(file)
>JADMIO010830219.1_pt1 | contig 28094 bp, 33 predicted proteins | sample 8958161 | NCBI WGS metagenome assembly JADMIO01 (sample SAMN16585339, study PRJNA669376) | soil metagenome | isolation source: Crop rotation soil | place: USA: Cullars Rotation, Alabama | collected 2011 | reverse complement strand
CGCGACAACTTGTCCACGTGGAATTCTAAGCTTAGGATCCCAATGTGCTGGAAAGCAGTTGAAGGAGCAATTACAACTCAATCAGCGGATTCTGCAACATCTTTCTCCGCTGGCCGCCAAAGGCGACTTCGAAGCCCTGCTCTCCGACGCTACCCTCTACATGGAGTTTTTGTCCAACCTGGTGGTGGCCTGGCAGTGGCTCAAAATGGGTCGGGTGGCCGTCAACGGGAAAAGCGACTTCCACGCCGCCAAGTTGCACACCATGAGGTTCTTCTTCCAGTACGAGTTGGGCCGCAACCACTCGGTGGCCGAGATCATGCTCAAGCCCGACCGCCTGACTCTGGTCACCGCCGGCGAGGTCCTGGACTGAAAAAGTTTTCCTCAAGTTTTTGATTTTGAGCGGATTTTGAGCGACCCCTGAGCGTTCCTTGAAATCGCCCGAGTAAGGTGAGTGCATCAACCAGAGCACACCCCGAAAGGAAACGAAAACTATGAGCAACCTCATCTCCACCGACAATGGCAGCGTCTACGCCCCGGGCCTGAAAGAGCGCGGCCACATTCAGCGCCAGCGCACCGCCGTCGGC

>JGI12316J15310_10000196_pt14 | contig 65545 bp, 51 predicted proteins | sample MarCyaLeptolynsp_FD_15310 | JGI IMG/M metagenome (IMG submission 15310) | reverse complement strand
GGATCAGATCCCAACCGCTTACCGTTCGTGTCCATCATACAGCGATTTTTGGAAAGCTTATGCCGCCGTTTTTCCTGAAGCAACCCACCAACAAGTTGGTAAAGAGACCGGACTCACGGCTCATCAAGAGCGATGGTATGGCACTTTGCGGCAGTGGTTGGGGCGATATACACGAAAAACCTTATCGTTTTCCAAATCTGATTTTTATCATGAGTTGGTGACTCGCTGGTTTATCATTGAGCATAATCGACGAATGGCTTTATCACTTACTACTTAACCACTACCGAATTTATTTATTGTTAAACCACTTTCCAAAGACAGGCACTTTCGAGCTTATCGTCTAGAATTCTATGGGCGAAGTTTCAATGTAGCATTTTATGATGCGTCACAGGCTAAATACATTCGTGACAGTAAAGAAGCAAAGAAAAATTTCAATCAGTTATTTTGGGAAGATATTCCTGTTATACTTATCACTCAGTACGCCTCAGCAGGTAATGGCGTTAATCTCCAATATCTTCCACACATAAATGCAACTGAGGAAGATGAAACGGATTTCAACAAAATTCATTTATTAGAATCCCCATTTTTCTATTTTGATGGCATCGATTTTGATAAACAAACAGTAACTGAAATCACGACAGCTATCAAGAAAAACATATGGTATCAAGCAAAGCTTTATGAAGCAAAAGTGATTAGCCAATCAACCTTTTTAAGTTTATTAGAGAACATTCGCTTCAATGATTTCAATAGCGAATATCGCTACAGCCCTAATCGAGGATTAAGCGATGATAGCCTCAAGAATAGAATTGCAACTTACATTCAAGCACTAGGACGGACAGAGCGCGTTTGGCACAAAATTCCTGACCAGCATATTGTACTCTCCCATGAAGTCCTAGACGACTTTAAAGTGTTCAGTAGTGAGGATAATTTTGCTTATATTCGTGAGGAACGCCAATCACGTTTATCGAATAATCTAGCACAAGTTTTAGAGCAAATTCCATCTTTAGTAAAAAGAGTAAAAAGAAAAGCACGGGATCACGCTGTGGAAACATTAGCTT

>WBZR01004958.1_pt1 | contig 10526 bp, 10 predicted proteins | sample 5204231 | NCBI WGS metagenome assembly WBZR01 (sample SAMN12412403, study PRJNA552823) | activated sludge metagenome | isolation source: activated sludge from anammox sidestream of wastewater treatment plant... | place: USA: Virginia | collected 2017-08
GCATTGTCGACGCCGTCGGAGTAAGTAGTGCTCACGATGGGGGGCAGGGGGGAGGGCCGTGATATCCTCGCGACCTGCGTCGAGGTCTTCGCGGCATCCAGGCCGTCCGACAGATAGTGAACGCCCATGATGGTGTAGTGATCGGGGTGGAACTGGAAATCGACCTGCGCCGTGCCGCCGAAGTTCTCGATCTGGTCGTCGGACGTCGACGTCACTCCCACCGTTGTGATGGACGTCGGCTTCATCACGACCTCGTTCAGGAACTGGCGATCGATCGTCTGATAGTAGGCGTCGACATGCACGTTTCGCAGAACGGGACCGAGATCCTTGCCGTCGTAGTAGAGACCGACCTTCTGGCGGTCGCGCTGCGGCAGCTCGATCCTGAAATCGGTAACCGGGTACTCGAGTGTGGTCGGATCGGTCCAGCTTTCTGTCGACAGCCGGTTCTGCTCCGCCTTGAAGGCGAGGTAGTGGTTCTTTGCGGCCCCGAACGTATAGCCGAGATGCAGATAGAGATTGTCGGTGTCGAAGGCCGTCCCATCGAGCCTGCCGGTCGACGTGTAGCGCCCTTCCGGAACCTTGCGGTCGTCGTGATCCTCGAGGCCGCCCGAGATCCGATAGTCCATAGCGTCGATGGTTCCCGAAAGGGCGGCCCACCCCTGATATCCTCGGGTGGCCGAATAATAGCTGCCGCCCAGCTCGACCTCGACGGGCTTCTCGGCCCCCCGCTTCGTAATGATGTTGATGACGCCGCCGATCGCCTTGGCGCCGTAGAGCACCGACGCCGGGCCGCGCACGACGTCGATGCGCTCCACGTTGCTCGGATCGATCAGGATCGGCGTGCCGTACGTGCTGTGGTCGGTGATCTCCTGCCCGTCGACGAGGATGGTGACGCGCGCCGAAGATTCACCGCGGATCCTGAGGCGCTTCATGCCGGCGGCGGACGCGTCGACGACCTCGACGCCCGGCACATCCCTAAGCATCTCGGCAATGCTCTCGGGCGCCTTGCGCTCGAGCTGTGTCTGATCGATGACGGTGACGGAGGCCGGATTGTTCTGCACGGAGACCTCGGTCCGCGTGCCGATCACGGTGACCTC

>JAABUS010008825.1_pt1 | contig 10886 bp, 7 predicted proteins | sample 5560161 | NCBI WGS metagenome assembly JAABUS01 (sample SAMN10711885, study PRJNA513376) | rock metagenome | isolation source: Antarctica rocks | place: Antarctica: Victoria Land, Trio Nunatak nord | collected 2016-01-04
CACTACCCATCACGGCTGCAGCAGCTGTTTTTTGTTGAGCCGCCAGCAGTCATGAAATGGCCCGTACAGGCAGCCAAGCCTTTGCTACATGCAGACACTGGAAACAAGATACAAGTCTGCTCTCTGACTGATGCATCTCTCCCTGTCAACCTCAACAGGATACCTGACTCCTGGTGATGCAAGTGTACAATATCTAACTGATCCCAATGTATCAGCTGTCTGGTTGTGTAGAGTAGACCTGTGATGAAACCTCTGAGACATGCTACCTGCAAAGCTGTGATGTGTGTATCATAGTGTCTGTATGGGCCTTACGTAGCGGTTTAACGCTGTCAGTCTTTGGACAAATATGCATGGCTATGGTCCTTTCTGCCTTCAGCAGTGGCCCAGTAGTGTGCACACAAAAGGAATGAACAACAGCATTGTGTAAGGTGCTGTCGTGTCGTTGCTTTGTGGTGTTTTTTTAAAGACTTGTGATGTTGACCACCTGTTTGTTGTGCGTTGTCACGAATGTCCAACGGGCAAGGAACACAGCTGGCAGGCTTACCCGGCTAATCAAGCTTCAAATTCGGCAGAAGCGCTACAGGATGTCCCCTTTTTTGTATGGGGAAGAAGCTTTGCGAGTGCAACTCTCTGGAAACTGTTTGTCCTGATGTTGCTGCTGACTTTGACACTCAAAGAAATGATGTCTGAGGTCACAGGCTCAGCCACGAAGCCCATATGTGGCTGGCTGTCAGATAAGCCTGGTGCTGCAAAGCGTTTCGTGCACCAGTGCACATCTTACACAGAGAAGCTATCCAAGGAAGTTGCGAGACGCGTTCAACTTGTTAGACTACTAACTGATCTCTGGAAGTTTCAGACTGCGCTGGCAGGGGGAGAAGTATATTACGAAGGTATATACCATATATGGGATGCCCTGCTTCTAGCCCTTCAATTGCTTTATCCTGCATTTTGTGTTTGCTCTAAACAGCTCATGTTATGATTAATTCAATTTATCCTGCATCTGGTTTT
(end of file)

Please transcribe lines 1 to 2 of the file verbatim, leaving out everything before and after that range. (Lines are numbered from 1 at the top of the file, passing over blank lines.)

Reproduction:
>JADMIO010830219.1_pt1 | contig 28094 bp, 33 predicted proteins | sample 8958161 | NCBI WGS metagenome assembly JADMIO01 (sample SAMN16585339, study PRJNA669376) | soil metagenome | isolation source: Crop rotation soil | place: USA: Cullars Rotation, Alabama | collected 2011 | reverse complement strand
CGCGACAACTTGTCCACGTGGAATTCTAAGCTTAGGATCCCAATGTGCTGGAAAGCAGTTGAAGGAGCAATTACAACTCAATCAGCGGATTCTGCAACATCTTTCTCCGCTGGCCGCCAAAGGCGACTTCGAAGCCCTGCTCTCCGACGCTACCCTCTACATGGAGTTTTTGTCCAACCTGGTGGTGGCCTGGCAGTGGCTCAAAATGGGTCGGGTGGCCGTCAACGGGAAAAGCGACTTCCACGCCGCCAAGTTGCACACCATGAGGTTCTTCTTCCAGTACGAGTTGGGCCGCAACCACTCGGTGGCCGAGATCATGCTCAAGCCCGACCGCCTGACTCTGGTCACCGCCGGCGAGGTCCTGGACTGAAAAAGTTTTCCTCAAGTTTTTGATTTTGAGCGGATTTTGAGCGACCCCTGAGCGTTCCTTGAAATCGCCCGAGTAAGGTGAGTGCATCAACCAGAGCACACCCCGAAAGGAAACGAAAACTATGAGCAACCTCATCTCCACCGACAATGGCAGCGTCTACGCCCCGGGCCTGAAAGAGCGCGGCCACATTCAGCGCCAGCGCACCGCCGTCGGC